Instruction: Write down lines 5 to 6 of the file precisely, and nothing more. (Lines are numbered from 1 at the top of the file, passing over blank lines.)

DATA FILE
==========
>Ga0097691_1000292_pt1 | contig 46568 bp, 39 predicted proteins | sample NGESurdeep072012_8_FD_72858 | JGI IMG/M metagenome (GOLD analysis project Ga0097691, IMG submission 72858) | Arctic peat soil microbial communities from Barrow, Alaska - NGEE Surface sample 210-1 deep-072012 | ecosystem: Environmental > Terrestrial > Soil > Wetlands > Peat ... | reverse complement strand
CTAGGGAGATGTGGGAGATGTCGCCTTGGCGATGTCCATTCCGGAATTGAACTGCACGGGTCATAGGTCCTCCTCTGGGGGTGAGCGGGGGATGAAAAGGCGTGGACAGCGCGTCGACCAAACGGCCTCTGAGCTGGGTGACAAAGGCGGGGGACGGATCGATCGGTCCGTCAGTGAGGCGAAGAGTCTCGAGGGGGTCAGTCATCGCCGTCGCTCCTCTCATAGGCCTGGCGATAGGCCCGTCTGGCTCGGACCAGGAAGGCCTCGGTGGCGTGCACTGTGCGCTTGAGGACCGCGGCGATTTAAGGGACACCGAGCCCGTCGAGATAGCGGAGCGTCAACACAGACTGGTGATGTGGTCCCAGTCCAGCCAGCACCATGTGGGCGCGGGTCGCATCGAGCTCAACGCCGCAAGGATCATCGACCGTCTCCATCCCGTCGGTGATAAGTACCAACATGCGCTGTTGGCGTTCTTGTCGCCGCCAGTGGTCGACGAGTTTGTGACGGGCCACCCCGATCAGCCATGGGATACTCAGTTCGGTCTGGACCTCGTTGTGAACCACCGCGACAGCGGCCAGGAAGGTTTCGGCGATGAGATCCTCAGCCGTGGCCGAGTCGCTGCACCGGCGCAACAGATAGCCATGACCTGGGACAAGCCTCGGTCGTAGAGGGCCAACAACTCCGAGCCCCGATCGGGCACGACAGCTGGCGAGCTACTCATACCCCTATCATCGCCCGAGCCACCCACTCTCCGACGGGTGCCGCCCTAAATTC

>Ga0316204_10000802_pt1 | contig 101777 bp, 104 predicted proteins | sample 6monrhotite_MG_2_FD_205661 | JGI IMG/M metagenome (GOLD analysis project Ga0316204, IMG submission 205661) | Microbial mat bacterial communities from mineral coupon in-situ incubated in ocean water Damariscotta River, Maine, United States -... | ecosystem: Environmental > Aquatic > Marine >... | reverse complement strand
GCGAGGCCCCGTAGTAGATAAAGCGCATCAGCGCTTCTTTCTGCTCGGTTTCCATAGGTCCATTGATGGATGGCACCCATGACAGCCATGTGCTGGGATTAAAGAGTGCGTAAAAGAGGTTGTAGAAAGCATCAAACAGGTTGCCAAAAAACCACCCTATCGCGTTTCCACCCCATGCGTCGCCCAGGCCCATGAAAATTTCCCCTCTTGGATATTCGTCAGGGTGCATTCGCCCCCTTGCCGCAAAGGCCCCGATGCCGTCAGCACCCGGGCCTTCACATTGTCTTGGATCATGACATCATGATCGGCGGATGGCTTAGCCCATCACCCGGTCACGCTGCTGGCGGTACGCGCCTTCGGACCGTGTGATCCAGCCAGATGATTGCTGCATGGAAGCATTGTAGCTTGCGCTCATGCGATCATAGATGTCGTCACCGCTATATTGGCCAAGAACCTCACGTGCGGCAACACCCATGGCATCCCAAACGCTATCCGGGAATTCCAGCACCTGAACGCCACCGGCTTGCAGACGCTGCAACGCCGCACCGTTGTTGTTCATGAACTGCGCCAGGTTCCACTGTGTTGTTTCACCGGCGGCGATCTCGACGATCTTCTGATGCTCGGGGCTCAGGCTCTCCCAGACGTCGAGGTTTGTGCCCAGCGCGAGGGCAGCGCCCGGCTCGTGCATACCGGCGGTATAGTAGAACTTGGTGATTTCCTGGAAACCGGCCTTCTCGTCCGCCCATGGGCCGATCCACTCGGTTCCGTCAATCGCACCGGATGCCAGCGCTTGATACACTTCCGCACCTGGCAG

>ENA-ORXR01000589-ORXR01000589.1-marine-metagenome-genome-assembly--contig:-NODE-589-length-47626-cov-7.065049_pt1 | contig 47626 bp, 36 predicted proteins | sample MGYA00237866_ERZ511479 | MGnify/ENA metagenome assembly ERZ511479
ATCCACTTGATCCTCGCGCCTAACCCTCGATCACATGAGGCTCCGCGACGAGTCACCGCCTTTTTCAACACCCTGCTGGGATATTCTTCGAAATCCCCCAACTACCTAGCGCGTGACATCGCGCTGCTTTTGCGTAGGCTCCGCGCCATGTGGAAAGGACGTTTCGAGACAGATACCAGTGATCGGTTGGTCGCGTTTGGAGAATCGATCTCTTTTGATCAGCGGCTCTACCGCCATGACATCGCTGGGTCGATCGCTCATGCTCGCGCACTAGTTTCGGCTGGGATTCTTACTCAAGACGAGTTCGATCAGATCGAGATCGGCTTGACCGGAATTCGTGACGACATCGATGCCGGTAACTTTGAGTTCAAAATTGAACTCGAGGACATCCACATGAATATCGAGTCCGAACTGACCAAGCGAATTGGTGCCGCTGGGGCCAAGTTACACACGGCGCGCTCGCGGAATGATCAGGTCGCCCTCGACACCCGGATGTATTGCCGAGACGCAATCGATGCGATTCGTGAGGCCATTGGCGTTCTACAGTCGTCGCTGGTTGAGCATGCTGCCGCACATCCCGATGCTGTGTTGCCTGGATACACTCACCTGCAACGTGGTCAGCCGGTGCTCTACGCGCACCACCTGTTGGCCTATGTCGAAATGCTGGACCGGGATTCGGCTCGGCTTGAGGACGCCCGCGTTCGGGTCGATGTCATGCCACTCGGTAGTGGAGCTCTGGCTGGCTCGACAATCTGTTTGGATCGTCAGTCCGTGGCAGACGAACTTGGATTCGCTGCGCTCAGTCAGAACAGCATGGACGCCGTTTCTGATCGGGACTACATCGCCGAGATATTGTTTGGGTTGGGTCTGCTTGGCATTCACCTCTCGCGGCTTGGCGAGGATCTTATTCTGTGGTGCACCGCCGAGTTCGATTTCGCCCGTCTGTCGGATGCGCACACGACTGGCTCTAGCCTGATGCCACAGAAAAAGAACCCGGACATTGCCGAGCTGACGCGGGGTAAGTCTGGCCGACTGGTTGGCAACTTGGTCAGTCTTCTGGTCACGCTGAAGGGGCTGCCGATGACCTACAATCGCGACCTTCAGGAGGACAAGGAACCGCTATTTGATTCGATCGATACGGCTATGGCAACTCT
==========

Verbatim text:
>ENA-ORXR01000589-ORXR01000589.1-marine-metagenome-genome-assembly--contig:-NODE-589-length-47626-cov-7.065049_pt1 | contig 47626 bp, 36 predicted proteins | sample MGYA00237866_ERZ511479 | MGnify/ENA metagenome assembly ERZ511479
ATCCACTTGATCCTCGCGCCTAACCCTCGATCACATGAGGCTCCGCGACGAGTCACCGCCTTTTTCAACACCCTGCTGGGATATTCTTCGAAATCCCCCAACTACCTAGCGCGTGACATCGCGCTGCTTTTGCGTAGGCTCCGCGCCATGTGGAAAGGACGTTTCGAGACAGATACCAGTGATCGGTTGGTCGCGTTTGGAGAATCGATCTCTTTTGATCAGCGGCTCTACCGCCATGACATCGCTGGGTCGATCGCTCATGCTCGCGCACTAGTTTCGGCTGGGATTCTTACTCAAGACGAGTTCGATCAGATCGAGATCGGCTTGACCGGAATTCGTGACGACATCGATGCCGGTAACTTTGAGTTCAAAATTGAACTCGAGGACATCCACATGAATATCGAGTCCGAACTGACCAAGCGAATTGGTGCCGCTGGGGCCAAGTTACACACGGCGCGCTCGCGGAATGATCAGGTCGCCCTCGACACCCGGATGTATTGCCGAGACGCAATCGATGCGATTCGTGAGGCCATTGGCGTTCTACAGTCGTCGCTGGTTGAGCATGCTGCCGCACATCCCGATGCTGTGTTGCCTGGATACACTCACCTGCAACGTGGTCAGCCGGTGCTCTACGCGCACCACCTGTTGGCCTATGTCGAAATGCTGGACCGGGATTCGGCTCGGCTTGAGGACGCCCGCGTTCGGGTCGATGTCATGCCACTCGGTAGTGGAGCTCTGGCTGGCTCGACAATCTGTTTGGATCGTCAGTCCGTGGCAGACGAACTTGGATTCGCTGCGCTCAGTCAGAACAGCATGGACGCCGTTTCTGATCGGGACTACATCGCCGAGATATTGTTTGGGTTGGGTCTGCTTGGCATTCACCTCTCGCGGCTTGGCGAGGATCTTATTCTGTGGTGCACCGCCGAGTTCGATTTCGCCCGTCTGTCGGATGCGCACACGACTGGCTCTAGCCTGATGCCACAGAAAAAGAACCCGGACATTGCCGAGCTGACGCGGGGTAAGTCTGGCCGACTGGTTGGCAACTTGGTCAGTCTTCTGGTCACGCTGAAGGGGCTGCCGATGACCTACAATCGCGACCTTCAGGAGGACAAGGAACCGCTATTTGATTCGATCGATACGGCTATGGCAACTCT